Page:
A list of issues affecting the performance of sampled-data controllers.

Having spent a bit of time looking at the ZOH effect and noting that the MATLAB Bode plot does not include it, here is a collection with notes, of other issues that need consideration when designing a sampled-data controller and how those issues have been accommodated in a practical design.

Issue Comment Anticipated Value/Solution
Contingency Plan
Sample Rate
Limits upper frequency of effective digital signal processing. Limited by ADC, FPGA capability and other latencies
Between 2Msps and 15Msps with Cyclone V FPGA and LinearTech ADC
Faster Cyclone 10 GX FPGA
The more bits available, the greater the dynamic range and lower the quantisation noise
16 Bit LinearTech ADCs and DACs 18 bit LinearTech ADC
ADC Latency
Latency limits the upper frequency for closed-loop digital signal processing. SAR ADCs have no pipeline delay and are available in 16/18 bits and are simple to drive and are modestly priced. Flash ADCs are typically fewer bits, and their high throughput rate is often offset by pipeline latency.
LinearTech 16 bit 15Msps SAR ADC
More expensive lower latency ADC
ADC Anti-aliasing filter
A filter may be required before the ADC to reduce the levels of interfering frequencies above the Nyquist frequency. Such filters add unwanted latency.
A filter is included in the design.
Additional filter options are available.
DAC ZOH effect
This causes phase lag and amplitude droop at higher frequencies.
Phase and Amplitude compensation.
DAC Reconstruction filter
The quantised DAC o/p can benefit from some filtering to remove unwanted higher frequencies. Such filters add unwanted latency. A filter is included in the design.
Mathematical Precision
The precision of the mathematics for complex, multi-stage signal processing, affects the quality of the final signals at the output of the sample-data controller. High Precision mathematics may need to be traded for high speed, low latency operation.
Cyclone V FPGA running single-precision floating-point mathematics.
Fixed-Point Mathematics. Cyclone 10 GX FPGA.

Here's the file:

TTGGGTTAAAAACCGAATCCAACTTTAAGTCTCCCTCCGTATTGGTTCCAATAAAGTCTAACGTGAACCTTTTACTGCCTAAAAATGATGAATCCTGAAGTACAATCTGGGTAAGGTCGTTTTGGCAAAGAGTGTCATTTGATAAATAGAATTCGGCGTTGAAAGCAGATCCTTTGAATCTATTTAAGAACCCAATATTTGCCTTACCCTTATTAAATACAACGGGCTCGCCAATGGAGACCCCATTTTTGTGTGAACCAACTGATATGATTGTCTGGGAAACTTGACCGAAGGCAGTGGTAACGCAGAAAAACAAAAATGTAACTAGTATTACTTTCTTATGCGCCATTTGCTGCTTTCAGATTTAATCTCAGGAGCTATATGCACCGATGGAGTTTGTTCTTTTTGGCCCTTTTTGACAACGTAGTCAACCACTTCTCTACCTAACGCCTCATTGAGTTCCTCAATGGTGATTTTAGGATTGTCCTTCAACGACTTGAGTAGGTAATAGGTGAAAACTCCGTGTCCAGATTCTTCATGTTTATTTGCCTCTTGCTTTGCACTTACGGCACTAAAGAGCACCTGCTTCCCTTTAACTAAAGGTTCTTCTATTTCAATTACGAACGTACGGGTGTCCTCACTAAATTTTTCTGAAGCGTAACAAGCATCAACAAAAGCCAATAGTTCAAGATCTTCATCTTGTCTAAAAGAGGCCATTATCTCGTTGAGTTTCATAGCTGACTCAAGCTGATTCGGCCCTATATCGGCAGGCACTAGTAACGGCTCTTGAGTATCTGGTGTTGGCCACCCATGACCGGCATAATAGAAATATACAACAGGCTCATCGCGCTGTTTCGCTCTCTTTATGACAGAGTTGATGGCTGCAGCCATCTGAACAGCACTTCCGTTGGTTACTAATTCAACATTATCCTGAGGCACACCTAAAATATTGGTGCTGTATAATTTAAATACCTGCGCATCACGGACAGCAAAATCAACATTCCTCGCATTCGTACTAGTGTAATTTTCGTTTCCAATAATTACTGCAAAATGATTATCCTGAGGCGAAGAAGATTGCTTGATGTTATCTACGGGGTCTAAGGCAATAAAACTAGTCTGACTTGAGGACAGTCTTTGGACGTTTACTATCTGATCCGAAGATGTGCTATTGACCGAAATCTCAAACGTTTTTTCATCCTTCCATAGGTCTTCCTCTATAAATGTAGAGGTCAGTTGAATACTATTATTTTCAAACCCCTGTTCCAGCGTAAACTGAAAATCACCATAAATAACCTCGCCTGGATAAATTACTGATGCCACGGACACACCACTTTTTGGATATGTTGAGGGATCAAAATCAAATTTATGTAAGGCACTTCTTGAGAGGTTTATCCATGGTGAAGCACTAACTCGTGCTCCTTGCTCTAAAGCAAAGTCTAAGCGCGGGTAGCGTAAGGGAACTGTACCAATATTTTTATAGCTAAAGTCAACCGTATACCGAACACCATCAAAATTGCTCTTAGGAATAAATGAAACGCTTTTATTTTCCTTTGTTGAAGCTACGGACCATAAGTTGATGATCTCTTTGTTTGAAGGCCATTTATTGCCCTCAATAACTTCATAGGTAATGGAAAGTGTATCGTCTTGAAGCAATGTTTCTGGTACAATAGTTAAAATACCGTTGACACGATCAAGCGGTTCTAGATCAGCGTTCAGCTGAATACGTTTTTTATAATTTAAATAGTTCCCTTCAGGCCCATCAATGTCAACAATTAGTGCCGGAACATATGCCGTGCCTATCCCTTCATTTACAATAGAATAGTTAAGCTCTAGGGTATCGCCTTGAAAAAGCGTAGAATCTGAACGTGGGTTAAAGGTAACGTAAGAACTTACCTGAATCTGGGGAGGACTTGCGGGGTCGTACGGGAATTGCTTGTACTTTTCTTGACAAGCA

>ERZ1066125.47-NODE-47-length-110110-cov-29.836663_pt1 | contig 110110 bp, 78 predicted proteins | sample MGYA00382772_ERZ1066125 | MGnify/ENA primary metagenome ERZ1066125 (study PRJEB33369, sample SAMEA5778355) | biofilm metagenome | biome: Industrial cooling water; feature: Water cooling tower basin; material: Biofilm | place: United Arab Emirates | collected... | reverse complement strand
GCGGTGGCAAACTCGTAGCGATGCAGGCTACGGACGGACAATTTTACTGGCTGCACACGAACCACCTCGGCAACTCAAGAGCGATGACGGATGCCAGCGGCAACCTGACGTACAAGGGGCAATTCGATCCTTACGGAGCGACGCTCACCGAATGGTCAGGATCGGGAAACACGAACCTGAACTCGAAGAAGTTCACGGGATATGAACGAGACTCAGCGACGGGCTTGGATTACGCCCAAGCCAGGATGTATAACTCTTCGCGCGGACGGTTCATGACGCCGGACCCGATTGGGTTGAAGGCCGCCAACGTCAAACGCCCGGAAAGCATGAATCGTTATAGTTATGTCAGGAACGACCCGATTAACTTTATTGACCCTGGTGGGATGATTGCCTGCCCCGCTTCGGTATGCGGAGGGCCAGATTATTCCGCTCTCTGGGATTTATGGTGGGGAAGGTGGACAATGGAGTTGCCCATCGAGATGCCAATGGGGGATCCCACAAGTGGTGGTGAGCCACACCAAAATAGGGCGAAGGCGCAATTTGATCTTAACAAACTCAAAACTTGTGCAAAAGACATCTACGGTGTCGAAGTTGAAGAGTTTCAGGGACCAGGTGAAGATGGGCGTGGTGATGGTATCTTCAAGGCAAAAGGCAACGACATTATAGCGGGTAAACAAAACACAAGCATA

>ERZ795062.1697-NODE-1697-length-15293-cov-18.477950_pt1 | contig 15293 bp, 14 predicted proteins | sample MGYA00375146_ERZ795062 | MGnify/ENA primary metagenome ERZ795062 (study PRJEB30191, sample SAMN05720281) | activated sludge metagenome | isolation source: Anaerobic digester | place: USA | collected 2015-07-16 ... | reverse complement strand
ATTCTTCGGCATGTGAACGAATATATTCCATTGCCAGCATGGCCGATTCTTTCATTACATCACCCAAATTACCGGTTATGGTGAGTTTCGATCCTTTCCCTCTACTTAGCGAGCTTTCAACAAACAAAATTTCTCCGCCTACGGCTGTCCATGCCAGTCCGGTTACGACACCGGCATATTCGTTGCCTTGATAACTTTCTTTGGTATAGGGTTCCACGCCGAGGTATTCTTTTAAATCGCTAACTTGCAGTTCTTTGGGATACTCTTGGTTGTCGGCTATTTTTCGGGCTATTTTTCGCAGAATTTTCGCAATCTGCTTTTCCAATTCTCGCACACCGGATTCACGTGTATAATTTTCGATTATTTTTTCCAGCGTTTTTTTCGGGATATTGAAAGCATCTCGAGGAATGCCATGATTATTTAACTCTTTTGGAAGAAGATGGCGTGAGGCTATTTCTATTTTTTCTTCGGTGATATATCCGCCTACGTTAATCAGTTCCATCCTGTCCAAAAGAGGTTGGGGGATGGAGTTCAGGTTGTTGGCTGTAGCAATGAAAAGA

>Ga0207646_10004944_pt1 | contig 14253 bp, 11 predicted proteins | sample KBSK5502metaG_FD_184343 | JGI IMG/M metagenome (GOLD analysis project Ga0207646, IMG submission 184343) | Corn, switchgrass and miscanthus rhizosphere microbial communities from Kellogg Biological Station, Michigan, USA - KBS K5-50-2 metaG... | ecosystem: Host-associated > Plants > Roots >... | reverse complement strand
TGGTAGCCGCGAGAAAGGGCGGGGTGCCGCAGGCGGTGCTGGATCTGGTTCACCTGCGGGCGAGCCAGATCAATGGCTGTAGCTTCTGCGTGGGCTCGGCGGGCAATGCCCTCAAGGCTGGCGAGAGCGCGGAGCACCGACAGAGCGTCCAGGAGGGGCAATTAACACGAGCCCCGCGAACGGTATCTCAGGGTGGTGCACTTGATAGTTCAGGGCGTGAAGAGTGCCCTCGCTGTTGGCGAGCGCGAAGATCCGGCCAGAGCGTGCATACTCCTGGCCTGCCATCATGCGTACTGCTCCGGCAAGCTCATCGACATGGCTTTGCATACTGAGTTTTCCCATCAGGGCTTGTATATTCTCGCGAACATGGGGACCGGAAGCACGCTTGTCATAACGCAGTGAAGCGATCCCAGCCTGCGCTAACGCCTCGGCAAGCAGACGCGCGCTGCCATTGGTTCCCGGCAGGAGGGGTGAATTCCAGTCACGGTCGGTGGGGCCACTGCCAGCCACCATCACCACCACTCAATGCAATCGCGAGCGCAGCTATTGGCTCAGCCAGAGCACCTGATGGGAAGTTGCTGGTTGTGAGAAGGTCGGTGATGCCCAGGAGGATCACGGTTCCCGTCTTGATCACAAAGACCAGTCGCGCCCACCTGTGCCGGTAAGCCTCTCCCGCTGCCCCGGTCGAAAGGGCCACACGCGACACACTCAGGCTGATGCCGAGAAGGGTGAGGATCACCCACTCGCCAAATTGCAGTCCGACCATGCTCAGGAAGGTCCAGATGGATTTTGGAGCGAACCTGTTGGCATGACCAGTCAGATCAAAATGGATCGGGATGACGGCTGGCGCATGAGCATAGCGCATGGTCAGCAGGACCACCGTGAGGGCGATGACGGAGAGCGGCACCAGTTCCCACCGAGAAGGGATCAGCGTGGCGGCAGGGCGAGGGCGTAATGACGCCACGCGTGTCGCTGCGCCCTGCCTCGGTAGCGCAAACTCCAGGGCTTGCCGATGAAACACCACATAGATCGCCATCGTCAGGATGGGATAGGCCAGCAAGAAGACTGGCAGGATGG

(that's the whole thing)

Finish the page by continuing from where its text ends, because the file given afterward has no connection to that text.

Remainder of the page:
Multi-rate processes.
Filter Realisation
There are a variety of structures and topologies for realising complex digital filters. Some structures offer better performance than others for noise and speed performance. Both FIR and IIR filters are anticipated but the IIR filter is likely to predominate.
IIR Type II Transposed Biquads with optimal pairing of poles/zeros and optimal sequencing by frequency characteristic.
Try alternative topologies.

Automated Design and Due-Diligence on sampled-data controllers

A combination of MATLAB combined with Simulink has the ability to not only evaluate all the issues described above, but also the possibility to provide automated design processes to take a characteristic described at a high-level and then run the algorithms needed to to realise the detailed lower level filter structures and parameters.

Given the availability of the Altera/Intel DSP Builder package linking MATLAB with the Altera/Intel Quatus FPGA design suite, it is reasonable to expect that a complete end-to-end design process starting with a Performance Requirement via the Controller Design and through to the FPGA Design and Programming operation, could be constructed.

Why does the circuit emulator application require particularly demanding performance ?

There are a number of reasons that the controller performance needs to be exceptional for the circuit emulation application.

  1. Electronic circuits by their nature can operate a very high frequencies compared to say the dynamics of a closed-loop system including mechanical elements. Given that we would like to emulate circuits to as high a frequency as possible we require that our emulation feedback loop can operate accurately at those frequencies.
  2. The accurate emulation of electrical/electronic circuits requires that the controller is providing accurate amplitude and phase signals at every instant in time, not just steering towards an accurate settling point. 
  3. Instrumentation grade emulated circuits require low noise and low distortion. These may well be at higher performance specifications when compared to other closed-loop applications.

Other Applications that require exceptional controller capabilities will be considered in a future article.

Key Devices designed into a practical evaluation unit

A technology evaluation platform has been designed for investigating arbitrary circuit emulators and the low- latency controllers required for their construction.

The initial device selection includes :-

Function Device
ADC LTC2387- 16 or 18 bit LinearTech(ADI)
DAC LTC1668 LinearTech(ADI)
FPGA Cyclone V 5CEFA9F23C8N  (potential for Cyclone 10 GX)
Port Amplifier
THS3201-EP  (option for external high-voltage/current amplifier)

For the record, I have no affiliation with any of the above mention vendors, just a keen interest in the application of science and engineering to practical applications.

Next up - will be a fuller description of the evaluation platform.

Previous post by Steve Maslen:
   Feedback Controllers - Making Hardware with Firmware. Part 2. Ideal Model Examples